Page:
This page from Great Ormond Street Hospital explains about the medicines called triptans. Triptans are a group of medicines used to treat migraine or headache. They are also known as 5HT1-receptor agonists, which refer to the particular substance in the brain (5HT 1B/1D or serotonin) on which the medicines act.
This page explains about transgastric jejunal feeding devices (also known as gastrojejunostomy or GJ devices), how they are inserted at Great Ormond Street Hospital (GOSH) and how you will need to look after it once you return home.
This page explains about long-term follow up after your child has had a bone marrow transplant at Great Ormond Street Hospital (GOSH). It explains about the need for follow up and what will happen at clinic appointments.
Coagulation factors are proteins, which in the blood, cause clotting. The factors are manufactured either from human blood (plasma derived) or genetic engineering (recombinant). Advice should be sought from a Consultant Haematologist prior to any decision to prescribe and administer coagulation factors.
New 3D modelling techniques which could give a more realistic view of heart defects in patients are being researched at Great Ormond Street Hospital and University College London, thanks to a grant from Heart Research UK.
This page explains about ajmaline provocation tests, what is involved and what to expect when your child comes to Great Ormond Street Hospital (GOSH) for the test. An ajmaline provocation test is carried out to diagnose a specific condition called Brugada syndrome.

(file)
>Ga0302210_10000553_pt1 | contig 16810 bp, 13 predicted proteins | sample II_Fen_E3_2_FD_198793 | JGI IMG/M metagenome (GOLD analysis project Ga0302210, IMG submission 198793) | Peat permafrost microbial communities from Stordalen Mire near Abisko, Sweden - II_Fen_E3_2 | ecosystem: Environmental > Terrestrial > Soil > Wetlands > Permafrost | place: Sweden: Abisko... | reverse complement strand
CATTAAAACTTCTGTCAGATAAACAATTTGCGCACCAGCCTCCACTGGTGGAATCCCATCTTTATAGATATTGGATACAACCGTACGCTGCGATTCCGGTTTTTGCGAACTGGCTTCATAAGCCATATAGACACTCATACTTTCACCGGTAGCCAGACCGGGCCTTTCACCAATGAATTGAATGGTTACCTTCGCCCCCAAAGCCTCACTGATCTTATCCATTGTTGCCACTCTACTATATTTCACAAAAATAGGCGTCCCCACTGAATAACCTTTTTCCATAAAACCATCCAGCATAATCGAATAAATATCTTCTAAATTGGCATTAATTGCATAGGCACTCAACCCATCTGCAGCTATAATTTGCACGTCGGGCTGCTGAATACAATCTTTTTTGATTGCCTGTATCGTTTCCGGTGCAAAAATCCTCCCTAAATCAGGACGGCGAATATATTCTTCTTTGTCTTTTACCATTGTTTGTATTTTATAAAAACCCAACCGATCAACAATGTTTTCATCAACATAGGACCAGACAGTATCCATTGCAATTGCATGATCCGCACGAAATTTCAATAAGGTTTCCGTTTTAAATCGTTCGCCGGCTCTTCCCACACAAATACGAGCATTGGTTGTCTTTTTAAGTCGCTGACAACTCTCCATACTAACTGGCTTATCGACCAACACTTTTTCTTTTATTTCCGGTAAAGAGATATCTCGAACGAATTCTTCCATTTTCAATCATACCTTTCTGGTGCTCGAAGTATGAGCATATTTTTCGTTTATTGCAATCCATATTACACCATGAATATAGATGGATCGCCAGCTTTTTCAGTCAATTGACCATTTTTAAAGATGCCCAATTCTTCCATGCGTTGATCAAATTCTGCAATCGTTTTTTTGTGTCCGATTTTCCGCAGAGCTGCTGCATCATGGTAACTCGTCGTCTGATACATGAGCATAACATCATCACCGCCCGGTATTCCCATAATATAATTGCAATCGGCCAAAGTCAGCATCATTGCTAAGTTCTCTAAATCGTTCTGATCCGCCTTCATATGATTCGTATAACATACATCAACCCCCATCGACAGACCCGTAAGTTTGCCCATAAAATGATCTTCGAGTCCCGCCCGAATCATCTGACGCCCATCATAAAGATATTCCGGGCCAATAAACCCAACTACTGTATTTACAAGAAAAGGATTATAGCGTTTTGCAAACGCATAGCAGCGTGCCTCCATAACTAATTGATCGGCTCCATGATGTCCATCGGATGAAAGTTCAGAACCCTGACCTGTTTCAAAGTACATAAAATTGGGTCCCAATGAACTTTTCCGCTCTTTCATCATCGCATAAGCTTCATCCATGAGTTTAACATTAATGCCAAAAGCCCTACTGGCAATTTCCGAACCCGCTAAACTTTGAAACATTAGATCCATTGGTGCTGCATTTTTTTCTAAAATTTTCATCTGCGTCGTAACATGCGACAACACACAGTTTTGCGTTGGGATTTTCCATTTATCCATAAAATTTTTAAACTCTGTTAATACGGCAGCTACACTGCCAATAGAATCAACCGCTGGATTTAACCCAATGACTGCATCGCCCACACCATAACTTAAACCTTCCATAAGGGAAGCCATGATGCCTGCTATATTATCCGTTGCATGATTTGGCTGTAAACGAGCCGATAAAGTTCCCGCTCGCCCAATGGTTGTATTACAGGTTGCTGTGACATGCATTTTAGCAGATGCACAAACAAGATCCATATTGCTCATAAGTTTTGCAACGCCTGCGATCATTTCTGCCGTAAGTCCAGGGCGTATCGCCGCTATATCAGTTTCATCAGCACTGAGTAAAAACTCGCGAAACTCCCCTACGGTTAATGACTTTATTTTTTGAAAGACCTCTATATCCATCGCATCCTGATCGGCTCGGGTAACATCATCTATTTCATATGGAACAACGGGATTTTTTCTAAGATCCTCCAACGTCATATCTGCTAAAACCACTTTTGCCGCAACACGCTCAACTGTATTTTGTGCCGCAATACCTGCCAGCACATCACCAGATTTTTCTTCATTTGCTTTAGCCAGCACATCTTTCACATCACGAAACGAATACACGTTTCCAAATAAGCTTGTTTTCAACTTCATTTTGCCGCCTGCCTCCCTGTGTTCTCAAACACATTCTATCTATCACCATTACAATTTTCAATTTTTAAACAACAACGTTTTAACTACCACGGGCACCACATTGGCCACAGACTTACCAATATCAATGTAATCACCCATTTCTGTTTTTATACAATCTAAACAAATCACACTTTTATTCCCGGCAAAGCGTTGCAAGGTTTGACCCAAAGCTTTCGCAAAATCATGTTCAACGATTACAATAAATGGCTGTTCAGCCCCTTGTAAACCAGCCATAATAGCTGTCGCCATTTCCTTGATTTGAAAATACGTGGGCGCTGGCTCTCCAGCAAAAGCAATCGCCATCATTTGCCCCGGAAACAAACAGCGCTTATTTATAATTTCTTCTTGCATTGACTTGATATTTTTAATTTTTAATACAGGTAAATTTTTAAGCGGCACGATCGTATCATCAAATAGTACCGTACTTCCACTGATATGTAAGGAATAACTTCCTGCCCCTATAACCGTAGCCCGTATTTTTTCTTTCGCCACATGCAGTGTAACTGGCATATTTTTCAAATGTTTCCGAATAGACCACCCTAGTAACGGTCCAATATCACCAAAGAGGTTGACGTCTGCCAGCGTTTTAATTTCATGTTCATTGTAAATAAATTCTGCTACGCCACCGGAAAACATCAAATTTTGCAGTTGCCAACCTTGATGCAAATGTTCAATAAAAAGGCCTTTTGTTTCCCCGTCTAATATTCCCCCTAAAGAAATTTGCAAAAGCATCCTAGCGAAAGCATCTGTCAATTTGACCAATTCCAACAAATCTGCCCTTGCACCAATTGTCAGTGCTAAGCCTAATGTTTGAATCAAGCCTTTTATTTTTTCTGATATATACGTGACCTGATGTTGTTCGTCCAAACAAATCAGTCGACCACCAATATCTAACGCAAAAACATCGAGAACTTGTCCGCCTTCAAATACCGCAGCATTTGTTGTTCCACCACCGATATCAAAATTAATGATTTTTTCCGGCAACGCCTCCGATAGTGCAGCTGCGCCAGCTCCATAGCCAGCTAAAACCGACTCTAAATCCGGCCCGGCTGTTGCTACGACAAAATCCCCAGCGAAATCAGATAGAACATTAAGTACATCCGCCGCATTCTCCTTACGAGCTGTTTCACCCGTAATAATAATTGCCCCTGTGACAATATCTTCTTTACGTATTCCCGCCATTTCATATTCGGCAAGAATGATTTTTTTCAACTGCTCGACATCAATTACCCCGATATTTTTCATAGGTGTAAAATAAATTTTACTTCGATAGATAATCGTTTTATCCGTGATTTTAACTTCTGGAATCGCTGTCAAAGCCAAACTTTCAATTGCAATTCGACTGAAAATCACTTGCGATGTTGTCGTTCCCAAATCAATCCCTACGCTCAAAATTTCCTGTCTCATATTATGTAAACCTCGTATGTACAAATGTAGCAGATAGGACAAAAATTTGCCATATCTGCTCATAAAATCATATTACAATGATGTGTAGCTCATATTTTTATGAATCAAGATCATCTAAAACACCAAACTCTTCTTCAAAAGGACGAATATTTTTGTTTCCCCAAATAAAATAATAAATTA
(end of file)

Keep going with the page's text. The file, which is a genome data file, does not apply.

Dr Tara Murphy is a Consultant Paediatric Neuropsychologist and Clinical Psychologist. She has worked at Great Ormond Street Hospital since 2003 in neuropsychology and intervention services. In 2012, Dr Murphy co-established and continues to develop and lead the Psychological Medicine Team in the Department of Child and Adolescent Mental Health.
Warfarin is an anticoagulant medication (known as a ‘blood thinner’) that will slow down blood clotting to prevent abnormal blood clots from developing or worsening. This page from Great Ormond Street Hospital (GOSH) explains about the anticoagulant (blood thinner) medication warfarin, how it should be taken and how it will be monitored.